Mumbai Diary: Saturday Dossier
The city - sliced, diced and served with a dash of sauce.
Where's the mask?
As cases in the city see a surge, such casual behaviour by these travellers on a bus in Kandivali on the Western Express Highway defies logic. PIC/Satej Shinde
Securing Gautam's legacy
It may have been nine years since his passing, but the memory of her brother and noted fashion photography legend, Gautam Rajadhyaksha is clear as the day in the mind of the author, Shobhaa De. Remembering him on his death anniversary, she told this diarist, "Gautam and I shared many common interests from classical music and Italian opera to books, paintings, movies etc. He had a comprehensive collection of rare opera, Indian classical music recordings and even manuscripts. His studio was truly a treasure trove.
A big regret continues to remain that his old prints and films of great icons remain inaccessible. Many from the photography world asked for these to be preserved for a new generation of photographers to learn from. And while I've spoken to his inheritors about it, I have no locus standi in the matter. It's a massive loss to his fans."
Back to B-boying
This has been a rough period for B-boys, too, since open spaces like public parks and gardens that these dancers practise their moves in had also been shut. Nonetheless, city-based B-boy Wildchild has made it to the list of top 32 participants for BC One E-Battle, one of the world's most prestigious B-boying competitions in the world, which moved online this year. "[The lockdown] has been difficult because I don't have enough space in my house, so I'd go all out to train whenever I found an empty spot," he told this diarist. Our best wishes to him.
When art entered the Taj
Elizabeth Kerkar, art connoisseur and interior designer for many Taj properties, passed away at the age of 80 yesterday. Mortimer Chatterjee of Chatterjee and Lal, who had appraised the landmark hotel's art collection in the early 2000s, feels that she will be remembered as a great patron of the arts. "The art collection at the Taj Mahal Palace, Mumbai, is testament to her fine taste. Over the years, she helped to build a world class group of artworks; a unique initiative amongst hotels at that time. Using the Taj Art Gallery as a frequent source, Mrs Kerkar secured artworks by such luminaries as VS Gaitonde, Ram Kumar, KH Ara and MF Husain."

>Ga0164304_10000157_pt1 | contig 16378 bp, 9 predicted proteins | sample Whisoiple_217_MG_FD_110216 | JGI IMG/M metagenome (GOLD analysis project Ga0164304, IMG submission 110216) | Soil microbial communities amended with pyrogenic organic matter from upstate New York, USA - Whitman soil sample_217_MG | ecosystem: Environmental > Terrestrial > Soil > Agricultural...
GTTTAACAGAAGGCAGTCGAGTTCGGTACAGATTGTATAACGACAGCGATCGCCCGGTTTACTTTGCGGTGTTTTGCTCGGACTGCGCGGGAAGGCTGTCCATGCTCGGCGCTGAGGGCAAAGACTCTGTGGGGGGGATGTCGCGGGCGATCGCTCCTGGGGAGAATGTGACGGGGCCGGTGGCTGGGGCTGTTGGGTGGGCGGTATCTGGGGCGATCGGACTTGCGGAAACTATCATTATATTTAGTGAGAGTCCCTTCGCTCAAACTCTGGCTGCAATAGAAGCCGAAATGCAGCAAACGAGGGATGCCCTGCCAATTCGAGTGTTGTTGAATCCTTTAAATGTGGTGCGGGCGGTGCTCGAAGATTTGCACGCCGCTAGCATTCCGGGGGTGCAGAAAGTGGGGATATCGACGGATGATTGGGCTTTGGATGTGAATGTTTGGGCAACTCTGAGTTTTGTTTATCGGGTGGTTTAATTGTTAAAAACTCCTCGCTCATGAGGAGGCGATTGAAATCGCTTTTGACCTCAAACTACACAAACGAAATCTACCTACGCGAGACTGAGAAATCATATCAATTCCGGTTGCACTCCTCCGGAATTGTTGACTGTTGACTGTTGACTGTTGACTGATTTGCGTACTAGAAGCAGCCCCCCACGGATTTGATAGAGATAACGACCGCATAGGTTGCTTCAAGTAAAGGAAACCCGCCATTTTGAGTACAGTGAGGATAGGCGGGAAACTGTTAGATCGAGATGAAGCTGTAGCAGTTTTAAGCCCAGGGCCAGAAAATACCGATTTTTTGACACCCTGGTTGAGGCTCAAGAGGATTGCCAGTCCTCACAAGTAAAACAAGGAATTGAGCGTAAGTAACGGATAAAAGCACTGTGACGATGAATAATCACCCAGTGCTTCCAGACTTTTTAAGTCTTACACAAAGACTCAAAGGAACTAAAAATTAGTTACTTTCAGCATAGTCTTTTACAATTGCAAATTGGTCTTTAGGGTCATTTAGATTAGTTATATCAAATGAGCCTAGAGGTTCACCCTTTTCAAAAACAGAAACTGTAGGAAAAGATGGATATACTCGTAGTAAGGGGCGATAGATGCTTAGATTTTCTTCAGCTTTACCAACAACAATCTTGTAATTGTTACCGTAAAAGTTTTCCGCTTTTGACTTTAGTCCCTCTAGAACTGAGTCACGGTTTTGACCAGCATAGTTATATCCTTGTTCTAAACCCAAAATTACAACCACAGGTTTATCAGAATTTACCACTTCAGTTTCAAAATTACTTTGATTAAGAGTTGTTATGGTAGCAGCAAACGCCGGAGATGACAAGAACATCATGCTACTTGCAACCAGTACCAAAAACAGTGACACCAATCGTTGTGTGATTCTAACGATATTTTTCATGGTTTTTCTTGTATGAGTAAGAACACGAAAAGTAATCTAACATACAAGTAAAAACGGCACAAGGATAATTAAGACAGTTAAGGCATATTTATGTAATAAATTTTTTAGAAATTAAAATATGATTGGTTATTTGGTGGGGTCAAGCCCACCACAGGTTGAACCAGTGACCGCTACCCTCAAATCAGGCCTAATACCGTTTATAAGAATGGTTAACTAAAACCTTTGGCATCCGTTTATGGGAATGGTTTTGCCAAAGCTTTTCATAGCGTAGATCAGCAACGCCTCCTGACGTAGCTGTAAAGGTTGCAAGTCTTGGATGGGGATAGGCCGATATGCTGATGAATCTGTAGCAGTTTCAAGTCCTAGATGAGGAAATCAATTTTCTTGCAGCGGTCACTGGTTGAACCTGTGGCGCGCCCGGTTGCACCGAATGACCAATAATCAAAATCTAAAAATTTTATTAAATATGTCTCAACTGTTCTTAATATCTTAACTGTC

Chef and Taj veteran Hemant Oberoi fondly recalls how Kerkar was particular about bread. "At the time, we didn't get great flour for a variety of breads, and she is the one who suggested we import it. Her eye for detail was creative and innovative," he said recalling her input to bring down pillars from Thanjavur while designing Tanjore or creating the décor for Zodiac Grill, "It was Mr Kerkar, her husband, who interviewed me in Delhi and brought me to Mumbai."
Art historian Pheroza Godrej paid rich tribute to Kerkar calling her "a woman of impeccable taste." They would often meet when she stayed at the Taj — walking through the art gallery to view a painting, or checking on décor. "She left a stamp of good taste at all the Taj properties from Rambagh, Lake Palace to Fort Aguada." Dimple Ahuja, owner of lifestyle and home décor store Studio Malabar, says Kerkar had an amazingly gentle nature. "We took over Malabar Store after Laura Hamilton passed away, and relocated to Chowpatty around eight years ago. Our team looked up to her when she came to the store to buy artifacts for the hotel. She loved brass and used to collect bird sculptors for her office." Kerkar is survived by her husband Ajit (who was managing director of Indian Hotels Ltd from 1989 to 1998), son Peter and daughter Ursula.
Godrej sums up her legacy, "She created the feeling of luxury for patrons. Of Swiss origin, she truly made India her home."
No kidding, it's Lord Archer
One of the most widely read authors in the world, Lord Jeffrey Archer is back in the news, this time to woo young readers, the 80-year-old's publisher,Pan Macmillan India announced recently. The three books were written by the bestselling author for his children, William and James, almost 40 years ago at a time when they demanded their own books, and were too young to read his popular title, Kane and Abel. "When I wrote these books for my own children, some 40 years ago, it had never crossed my mind that they would cause so much interest in 2020. I am both excited and delighted that the first country to be so enthusiastic about them is India. I hope children all across the country will enjoy them," the author told this diarist, about these thrilling, fun adventures that are bound to keep five-to-nine-year-olds engaged for hours.
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